MANHATTAN (CN) — A federal judge refused Wednesday to let the National Football League avoid a courthouse battle with the Black former head coach of the Miami Dolphins who says the league merely sought to satisfy a diversity recruiting requirement when it subjected him to a sham interview.
“This case shines an unflattering spotlight on the employment practices of National Football League teams,” U.S. District Judge Valerie E. Caproni wrote in a 30-page opinion.
Brian Flores, who is Black, brought the suit last year, a few weeks after he sat for two interviews to be head coach of the New York Giants, only to learn that the job had already been given to Brian Daboll, the white former offensive coordinator for the Buffalo Bills
Flores, who has since signed on as defensive coordinator for the Minnesota Vikings, says he would not even have learned that his interviews had been disingenuous had the coach of the New England Patriots not fumbled a text message.
Bill Belichick apparently had to make an awkward disclosure after mistakenly telling Flores he was getting the job with the Giants.
“I fucked this up. I double checked & I misread the text,” Belichick wrote, as quoted by Flores in court papers. “I think they are naming Daboll. I’m sorry about that.”
Pointing to diversity requirement adopted in 2003 and amended in later years, Flores claims his invitation to interview was a hollow one. The Rooney Rule requires every NFL team with open head coach positions to interview at least two external minority candidates.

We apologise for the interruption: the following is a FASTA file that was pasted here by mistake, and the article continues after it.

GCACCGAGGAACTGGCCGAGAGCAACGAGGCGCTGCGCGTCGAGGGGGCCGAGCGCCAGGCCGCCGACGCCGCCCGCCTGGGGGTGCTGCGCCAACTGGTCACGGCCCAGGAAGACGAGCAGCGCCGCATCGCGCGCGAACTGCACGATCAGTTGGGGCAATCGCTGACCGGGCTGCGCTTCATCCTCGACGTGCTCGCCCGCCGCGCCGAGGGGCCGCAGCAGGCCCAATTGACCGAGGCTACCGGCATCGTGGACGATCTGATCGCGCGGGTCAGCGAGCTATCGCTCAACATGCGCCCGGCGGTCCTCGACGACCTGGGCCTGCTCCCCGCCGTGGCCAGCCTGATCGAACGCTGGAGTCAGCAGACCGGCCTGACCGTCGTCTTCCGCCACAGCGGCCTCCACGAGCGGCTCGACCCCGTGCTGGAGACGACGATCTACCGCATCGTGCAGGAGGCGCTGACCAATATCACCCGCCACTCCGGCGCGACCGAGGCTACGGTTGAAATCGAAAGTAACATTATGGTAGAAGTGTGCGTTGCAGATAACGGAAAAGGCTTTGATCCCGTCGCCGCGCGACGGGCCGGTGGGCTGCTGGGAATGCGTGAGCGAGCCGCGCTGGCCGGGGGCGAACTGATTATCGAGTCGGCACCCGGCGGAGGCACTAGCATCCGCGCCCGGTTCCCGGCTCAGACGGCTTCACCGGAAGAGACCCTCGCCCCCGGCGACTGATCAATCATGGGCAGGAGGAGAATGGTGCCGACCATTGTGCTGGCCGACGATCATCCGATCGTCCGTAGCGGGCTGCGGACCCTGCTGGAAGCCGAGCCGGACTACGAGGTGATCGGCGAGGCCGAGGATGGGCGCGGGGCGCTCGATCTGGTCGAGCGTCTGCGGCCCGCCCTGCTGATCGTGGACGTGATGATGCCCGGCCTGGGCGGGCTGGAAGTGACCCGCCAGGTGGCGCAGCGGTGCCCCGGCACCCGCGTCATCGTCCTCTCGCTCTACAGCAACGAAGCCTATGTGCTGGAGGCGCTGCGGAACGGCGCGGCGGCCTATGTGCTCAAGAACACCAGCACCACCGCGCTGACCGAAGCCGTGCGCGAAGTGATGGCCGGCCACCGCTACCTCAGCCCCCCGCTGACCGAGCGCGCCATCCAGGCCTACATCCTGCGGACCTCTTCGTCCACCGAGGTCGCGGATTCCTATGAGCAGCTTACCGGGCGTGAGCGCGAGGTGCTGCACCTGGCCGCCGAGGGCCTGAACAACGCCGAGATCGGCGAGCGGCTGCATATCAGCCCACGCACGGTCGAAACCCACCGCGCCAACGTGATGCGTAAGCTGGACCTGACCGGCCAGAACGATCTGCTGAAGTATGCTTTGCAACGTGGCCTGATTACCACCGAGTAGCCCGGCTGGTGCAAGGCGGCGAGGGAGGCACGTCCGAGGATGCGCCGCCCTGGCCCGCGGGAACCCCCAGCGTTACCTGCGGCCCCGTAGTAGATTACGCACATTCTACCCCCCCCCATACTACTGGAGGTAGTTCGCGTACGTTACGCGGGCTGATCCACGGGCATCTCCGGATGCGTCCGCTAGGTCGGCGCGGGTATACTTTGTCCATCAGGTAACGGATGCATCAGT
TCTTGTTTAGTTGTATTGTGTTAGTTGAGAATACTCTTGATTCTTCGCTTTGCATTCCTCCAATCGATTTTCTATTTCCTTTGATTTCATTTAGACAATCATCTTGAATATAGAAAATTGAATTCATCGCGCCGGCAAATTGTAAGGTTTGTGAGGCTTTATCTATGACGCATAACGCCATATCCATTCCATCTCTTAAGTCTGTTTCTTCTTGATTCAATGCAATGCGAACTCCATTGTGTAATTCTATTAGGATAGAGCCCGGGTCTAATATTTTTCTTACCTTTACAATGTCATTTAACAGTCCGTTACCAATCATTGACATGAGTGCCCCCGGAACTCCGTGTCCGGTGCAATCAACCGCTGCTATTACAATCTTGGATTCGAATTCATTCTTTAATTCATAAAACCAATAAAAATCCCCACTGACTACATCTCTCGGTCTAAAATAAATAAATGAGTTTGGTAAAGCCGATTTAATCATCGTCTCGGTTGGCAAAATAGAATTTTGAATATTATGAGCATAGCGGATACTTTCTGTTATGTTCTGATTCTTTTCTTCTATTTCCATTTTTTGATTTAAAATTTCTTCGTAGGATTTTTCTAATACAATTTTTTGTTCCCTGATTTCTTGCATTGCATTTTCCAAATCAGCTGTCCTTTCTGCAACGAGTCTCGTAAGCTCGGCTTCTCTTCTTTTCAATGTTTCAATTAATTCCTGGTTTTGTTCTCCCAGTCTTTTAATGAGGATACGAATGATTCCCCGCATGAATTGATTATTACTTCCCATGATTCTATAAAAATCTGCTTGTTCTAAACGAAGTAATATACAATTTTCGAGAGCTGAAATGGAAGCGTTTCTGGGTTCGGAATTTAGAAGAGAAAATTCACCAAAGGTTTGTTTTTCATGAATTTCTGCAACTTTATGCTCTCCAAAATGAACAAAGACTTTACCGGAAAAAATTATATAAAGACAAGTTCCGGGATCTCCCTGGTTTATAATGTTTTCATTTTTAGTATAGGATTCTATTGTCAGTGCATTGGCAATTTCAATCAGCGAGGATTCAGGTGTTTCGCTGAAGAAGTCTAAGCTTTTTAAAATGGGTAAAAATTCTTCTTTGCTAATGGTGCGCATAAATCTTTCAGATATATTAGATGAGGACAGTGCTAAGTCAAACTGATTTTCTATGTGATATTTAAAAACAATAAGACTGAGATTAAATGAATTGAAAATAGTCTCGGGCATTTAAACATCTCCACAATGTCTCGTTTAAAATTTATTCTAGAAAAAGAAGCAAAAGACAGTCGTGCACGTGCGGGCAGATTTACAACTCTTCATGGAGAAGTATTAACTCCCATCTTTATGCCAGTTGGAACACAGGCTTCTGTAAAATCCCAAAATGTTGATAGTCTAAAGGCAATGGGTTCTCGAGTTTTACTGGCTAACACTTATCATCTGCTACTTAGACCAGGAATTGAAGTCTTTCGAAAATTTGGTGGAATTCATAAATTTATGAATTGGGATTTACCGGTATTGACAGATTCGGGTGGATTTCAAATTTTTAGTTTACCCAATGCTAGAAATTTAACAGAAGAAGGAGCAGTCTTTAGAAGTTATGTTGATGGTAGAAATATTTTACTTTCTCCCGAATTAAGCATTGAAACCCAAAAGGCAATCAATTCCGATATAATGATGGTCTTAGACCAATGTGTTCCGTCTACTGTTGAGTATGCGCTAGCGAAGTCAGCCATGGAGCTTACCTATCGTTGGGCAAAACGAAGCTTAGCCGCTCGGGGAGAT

Flores believes the Rooney Rule was also responsible after he interviewed for a job with the Denver Broncos in 2019 that ultimately went to a white head coach. The Broncos called the charge “blatantly false.”
More recently, Flores added claims against the Houston Texans in an amended complaint, saying the team took him out of the running for the position of head coach while his lawsuit has been pending.
Judge Caproni ruled that the claims against all three teams, as well as related claims against the NFL, will proceed in court.
The original complaint from Flores outlines a history of segregation and racial inequity, pointing out that just 3% of teams employ a Black head coach even while 70% of NFL players are Black.
“The owners watch the games from atop NFL stadiums in their luxury boxes, while their majority-Black workforce put their bodies on the line every Sunday, taking vicious hits and suffering debilitating injuries to their bodies and their brains while the NFL and its owners reap billions of dollars,” the complaint states.
It wasn’t until a $1 billion settlement in 2021 that the league stopped applying race-based criteria to dementia evaluations that made it harder for Black players to qualify for brain injury payouts.
Steve Wilks and Ray Horton had joined the suit with Flores, but Caproni ruled that they must go through arbitration.
A representative for the New York Giants declined to comment on the ruling. The team previously said it stood by its head coach hiring decision and insists that Flores had been in the running “until the eleventh hour.”
The NFL did not immediately return a request for comment, nor did Flores’ attorneys.
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